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|the north side of the river from Beaver Brook
to the present entrance of Pawtucket Boulevard. Portions of the original
boundary ditch still exist.
The settlement that developed on the north side of the river was first called Pawtucket Village. The name Pawtucketville can be traced to the construction of the Merrimack-Middlesex Bridge at Pawtucket Falls in 1792, the first bridge that spanned the Merrimack River. On the north side of the bridge, a small village began to develop. This community was originally known as the Village at Pawtucket Falls or Pawtucket Village, and by the time of annexation in 1874, as Pawtucketville.
The early communities of Chelmsford and Dracut were separated by the Merrimack River. This geographical isolation required a great deal of self-sufficiency from those early English settlers on the north side of the river. The significance of the Merrimack as an obstacle to settlement is clearly illustrated by the fact that Chelmsford was incorporated in 1655 and Dracut not until 1701. This is one reason why Pawtucketville can claim so many firsts and oldests: Lowell's oldest schoolhouse, Coburn Schoolhouse, built in 1755; Webb-Durkee House, circa 1656; Varnum Garrison House, 1676; Edward Colburn Garrison House, 1676; Thomas Varnum House, 1745; Lowell's earliest burial ground, Clay Pit Cemetery; Lowell's first minister, Rev. Thomas Parker; and Lowell's earliest established church, Pawtucket Congregational, 1797. During the Colonial period, the only method of crossing the river was by ferry. Old Ferry Road, which once connected to the toll road and north into the interior of New Hampshire, still exists in Pawtucketville.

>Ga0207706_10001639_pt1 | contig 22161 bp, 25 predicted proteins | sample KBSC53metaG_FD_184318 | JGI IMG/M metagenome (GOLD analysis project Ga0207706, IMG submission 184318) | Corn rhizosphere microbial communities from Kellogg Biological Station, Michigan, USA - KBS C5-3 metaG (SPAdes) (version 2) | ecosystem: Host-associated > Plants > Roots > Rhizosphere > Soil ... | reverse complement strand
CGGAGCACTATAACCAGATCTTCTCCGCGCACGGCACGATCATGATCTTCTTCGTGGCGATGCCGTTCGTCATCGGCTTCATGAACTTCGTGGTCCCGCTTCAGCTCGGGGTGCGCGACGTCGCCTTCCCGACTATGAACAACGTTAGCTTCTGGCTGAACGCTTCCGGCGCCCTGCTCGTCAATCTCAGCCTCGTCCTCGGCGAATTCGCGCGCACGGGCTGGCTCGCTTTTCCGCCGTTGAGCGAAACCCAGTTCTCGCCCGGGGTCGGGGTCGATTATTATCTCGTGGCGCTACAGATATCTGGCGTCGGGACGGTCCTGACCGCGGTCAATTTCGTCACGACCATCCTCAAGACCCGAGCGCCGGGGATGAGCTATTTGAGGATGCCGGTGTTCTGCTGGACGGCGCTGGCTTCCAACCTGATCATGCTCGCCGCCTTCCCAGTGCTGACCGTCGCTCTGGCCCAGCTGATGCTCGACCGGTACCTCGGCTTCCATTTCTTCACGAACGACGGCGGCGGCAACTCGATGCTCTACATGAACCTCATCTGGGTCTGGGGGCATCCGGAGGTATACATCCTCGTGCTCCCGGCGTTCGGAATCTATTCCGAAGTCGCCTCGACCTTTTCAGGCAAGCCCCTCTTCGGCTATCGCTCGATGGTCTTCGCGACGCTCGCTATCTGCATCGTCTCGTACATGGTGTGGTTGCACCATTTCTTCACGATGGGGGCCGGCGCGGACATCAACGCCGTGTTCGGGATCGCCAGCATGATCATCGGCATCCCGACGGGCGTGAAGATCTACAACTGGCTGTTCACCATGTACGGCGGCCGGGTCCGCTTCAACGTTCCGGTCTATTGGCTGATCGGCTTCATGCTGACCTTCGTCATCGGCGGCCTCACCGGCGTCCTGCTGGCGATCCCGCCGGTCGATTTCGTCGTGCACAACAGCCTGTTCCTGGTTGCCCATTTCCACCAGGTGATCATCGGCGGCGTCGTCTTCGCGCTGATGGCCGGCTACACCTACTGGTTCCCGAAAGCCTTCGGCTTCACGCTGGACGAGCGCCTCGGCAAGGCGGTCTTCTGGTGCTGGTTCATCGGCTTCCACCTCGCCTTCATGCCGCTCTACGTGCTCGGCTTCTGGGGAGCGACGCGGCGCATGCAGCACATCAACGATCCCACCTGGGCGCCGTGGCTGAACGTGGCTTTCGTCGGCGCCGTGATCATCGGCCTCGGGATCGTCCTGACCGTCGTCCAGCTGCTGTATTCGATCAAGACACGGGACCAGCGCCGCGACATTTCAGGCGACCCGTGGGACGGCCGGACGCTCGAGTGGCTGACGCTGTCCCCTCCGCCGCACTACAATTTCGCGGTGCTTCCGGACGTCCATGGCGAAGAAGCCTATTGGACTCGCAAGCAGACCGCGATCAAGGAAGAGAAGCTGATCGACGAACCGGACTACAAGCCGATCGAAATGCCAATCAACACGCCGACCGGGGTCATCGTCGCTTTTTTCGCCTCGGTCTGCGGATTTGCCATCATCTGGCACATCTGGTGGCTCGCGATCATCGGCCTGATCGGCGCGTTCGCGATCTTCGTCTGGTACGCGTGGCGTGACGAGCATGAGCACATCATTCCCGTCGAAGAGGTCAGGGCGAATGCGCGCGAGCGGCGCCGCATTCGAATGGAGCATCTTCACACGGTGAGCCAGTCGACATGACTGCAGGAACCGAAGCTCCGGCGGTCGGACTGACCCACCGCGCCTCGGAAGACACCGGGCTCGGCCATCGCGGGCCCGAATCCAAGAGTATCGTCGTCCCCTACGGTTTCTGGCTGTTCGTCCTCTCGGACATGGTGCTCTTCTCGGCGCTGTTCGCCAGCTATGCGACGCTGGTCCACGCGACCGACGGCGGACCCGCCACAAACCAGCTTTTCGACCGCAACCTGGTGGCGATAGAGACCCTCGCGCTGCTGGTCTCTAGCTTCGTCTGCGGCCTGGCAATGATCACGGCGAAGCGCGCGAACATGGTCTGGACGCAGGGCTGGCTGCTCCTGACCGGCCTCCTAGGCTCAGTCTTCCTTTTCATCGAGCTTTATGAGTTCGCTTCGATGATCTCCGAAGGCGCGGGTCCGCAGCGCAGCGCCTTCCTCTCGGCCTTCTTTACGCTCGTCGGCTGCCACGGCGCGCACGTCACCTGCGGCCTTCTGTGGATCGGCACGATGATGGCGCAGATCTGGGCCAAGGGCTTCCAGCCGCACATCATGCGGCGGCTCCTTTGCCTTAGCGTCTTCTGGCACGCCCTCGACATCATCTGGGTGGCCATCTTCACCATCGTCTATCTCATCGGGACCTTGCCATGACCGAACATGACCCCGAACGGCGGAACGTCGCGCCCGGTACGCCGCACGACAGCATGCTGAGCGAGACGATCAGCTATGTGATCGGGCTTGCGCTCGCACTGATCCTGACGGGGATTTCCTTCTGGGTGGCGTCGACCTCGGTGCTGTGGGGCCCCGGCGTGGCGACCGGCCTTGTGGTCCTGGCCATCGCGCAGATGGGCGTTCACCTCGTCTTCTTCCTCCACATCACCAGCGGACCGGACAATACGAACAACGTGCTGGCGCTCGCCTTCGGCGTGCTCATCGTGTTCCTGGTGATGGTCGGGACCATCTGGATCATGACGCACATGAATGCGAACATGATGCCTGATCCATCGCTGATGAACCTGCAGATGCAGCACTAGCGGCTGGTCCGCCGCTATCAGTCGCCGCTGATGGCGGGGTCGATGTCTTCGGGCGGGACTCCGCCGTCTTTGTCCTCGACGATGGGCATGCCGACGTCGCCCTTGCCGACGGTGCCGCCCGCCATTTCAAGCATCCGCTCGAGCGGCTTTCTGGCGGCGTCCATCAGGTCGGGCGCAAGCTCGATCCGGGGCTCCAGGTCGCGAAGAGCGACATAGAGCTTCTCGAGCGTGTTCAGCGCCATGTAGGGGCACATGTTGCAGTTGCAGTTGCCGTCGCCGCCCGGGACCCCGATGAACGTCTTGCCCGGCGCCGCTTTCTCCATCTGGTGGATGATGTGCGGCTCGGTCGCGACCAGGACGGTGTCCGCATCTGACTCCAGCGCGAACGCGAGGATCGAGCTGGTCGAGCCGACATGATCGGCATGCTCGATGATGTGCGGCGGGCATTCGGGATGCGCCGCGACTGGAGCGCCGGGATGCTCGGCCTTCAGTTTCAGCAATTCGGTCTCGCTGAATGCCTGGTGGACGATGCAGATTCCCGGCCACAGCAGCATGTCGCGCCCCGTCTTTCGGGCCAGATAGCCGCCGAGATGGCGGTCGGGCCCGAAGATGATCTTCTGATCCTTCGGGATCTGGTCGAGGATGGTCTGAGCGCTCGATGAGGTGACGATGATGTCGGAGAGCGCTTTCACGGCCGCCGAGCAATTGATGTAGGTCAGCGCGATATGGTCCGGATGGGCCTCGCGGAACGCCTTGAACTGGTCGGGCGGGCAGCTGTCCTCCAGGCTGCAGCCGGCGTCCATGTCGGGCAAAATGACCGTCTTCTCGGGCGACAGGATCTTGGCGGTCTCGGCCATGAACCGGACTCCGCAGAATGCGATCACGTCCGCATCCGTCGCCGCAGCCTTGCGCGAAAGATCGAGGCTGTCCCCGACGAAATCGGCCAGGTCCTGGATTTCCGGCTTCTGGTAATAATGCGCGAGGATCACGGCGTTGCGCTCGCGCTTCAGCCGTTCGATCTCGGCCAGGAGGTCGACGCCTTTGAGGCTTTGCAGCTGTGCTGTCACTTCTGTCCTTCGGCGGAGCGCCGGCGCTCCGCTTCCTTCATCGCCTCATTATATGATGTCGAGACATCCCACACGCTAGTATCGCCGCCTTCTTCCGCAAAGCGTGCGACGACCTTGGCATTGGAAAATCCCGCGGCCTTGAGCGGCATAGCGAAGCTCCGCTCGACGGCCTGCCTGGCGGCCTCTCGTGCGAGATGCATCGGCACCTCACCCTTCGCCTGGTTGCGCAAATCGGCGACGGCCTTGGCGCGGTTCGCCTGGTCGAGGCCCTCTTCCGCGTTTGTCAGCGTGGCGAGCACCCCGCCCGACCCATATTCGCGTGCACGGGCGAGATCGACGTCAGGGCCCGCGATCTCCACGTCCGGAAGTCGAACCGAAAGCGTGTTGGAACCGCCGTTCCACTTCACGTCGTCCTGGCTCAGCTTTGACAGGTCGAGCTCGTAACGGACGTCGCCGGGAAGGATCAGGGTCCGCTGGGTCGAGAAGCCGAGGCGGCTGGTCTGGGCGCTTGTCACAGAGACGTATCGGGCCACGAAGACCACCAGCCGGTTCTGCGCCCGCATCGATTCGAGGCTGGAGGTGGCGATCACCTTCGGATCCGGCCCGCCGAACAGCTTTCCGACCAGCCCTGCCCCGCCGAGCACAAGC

The Bridge Brings Change
The Proprietors of Locks
and Canal built its massive brick mills and absorbed the ancient community
of East Chelmsford. The citizens of Pawtucketville likely considered
the establishment of Lowell as an economic opportunity, yet a negative
impact was evident. The construction of the Pawtucket Dam in 1822
resulted in the destruction of the ancient spawning cycle of
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